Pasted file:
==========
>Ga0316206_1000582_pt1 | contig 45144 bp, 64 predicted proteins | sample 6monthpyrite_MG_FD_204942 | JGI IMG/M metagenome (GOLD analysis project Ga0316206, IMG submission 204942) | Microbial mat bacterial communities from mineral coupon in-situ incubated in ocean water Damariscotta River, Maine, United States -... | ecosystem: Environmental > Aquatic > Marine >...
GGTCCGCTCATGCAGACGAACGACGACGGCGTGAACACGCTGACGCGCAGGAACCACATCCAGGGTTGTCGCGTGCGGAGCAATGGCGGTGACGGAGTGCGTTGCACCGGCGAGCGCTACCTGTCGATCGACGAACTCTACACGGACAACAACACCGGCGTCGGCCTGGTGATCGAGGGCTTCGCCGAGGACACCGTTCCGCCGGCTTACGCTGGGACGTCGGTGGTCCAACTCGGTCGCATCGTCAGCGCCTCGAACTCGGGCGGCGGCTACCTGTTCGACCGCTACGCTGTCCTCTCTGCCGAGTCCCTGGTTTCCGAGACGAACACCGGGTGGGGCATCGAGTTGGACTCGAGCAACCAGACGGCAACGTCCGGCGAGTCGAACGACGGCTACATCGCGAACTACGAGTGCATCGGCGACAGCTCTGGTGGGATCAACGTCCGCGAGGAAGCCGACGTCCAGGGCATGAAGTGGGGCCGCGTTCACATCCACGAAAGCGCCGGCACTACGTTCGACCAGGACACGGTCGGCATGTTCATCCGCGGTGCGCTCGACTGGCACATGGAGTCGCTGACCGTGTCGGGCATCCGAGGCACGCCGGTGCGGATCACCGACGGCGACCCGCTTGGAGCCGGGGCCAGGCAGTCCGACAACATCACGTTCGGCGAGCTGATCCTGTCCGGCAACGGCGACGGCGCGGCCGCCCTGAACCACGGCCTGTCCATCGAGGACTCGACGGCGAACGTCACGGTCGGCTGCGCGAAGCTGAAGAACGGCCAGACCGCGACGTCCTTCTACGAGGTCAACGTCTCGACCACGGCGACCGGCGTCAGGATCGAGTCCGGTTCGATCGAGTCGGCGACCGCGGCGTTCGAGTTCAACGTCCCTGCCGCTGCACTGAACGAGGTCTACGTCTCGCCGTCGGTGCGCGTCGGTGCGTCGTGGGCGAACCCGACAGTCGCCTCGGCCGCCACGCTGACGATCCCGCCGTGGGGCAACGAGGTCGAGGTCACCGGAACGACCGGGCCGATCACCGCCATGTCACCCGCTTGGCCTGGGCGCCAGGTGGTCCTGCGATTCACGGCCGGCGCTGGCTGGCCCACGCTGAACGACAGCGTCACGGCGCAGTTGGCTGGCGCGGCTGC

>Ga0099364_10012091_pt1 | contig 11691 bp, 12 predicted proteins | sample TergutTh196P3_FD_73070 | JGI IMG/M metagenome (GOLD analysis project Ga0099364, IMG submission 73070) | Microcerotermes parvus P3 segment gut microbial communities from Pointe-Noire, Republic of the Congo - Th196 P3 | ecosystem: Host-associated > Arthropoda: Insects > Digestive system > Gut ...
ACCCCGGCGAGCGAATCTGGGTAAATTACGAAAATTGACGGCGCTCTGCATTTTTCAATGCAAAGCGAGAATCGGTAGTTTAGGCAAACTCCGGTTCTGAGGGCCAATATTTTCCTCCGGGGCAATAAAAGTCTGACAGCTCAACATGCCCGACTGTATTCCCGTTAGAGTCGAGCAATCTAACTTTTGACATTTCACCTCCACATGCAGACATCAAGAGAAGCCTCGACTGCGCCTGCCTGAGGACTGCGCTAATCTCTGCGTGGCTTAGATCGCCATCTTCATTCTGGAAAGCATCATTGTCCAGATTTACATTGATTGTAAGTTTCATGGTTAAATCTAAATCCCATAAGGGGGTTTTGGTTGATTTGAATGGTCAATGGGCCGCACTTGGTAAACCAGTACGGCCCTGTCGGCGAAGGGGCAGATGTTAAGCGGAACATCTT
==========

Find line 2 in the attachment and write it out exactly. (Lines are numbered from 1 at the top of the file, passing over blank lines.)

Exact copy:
GGTCCGCTCATGCAGACGAACGACGACGGCGTGAACACGCTGACGCGCAGGAACCACATCCAGGGTTGTCGCGTGCGGAGCAATGGCGGTGACGGAGTGCGTTGCACCGGCGAGCGCTACCTGTCGATCGACGAACTCTACACGGACAACAACACCGGCGTCGGCCTGGTGATCGAGGGCTTCGCCGAGGACACCGTTCCGCCGGCTTACGCTGGGACGTCGGTGGTCCAACTCGGTCGCATCGTCAGCGCCTCGAACTCGGGCGGCGGCTACCTGTTCGACCGCTACGCTGTCCTCTCTGCCGAGTCCCTGGTTTCCGAGACGAACACCGGGTGGGGCATCGAGTTGGACTCGAGCAACCAGACGGCAACGTCCGGCGAGTCGAACGACGGCTACATCGCGAACTACGAGTGCATCGGCGACAGCTCTGGTGGGATCAACGTCCGCGAGGAAGCCGACGTCCAGGGCATGAAGTGGGGCCGCGTTCACATCCACGAAAGCGCCGGCACTACGTTCGACCAGGACACGGTCGGCATGTTCATCCGCGGTGCGCTCGACTGGCACATGGAGTCGCTGACCGTGTCGGGCATCCGAGGCACGCCGGTGCGGATCACCGACGGCGACCCGCTTGGAGCCGGGGCCAGGCAGTCCGACAACATCACGTTCGGCGAGCTGATCCTGTCCGGCAACGGCGACGGCGCGGCCGCCCTGAACCACGGCCTGTCCATCGAGGACTCGACGGCGAACGTCACGGTCGGCTGCGCGAAGCTGAAGAACGGCCAGACCGCGACGTCCTTCTACGAGGTCAACGTCTCGACCACGGCGACCGGCGTCAGGATCGAGTCCGGTTCGATCGAGTCGGCGACCGCGGCGTTCGAGTTCAACGTCCCTGCCGCTGCACTGAACGAGGTCTACGTCTCGCCGTCGGTGCGCGTCGGTGCGTCGTGGGCGAACCCGACAGTCGCCTCGGCCGCCACGCTGACGATCCCGCCGTGGGGCAACGAGGTCGAGGTCACCGGAACGACCGGGCCGATCACCGCCATGTCACCCGCTTGGCCTGGGCGCCAGGTGGTCCTGCGATTCACGGCCGGCGCTGGCTGGCCCACGCTGAACGACAGCGTCACGGCGCAGTTGGCTGGCGCGGCTGC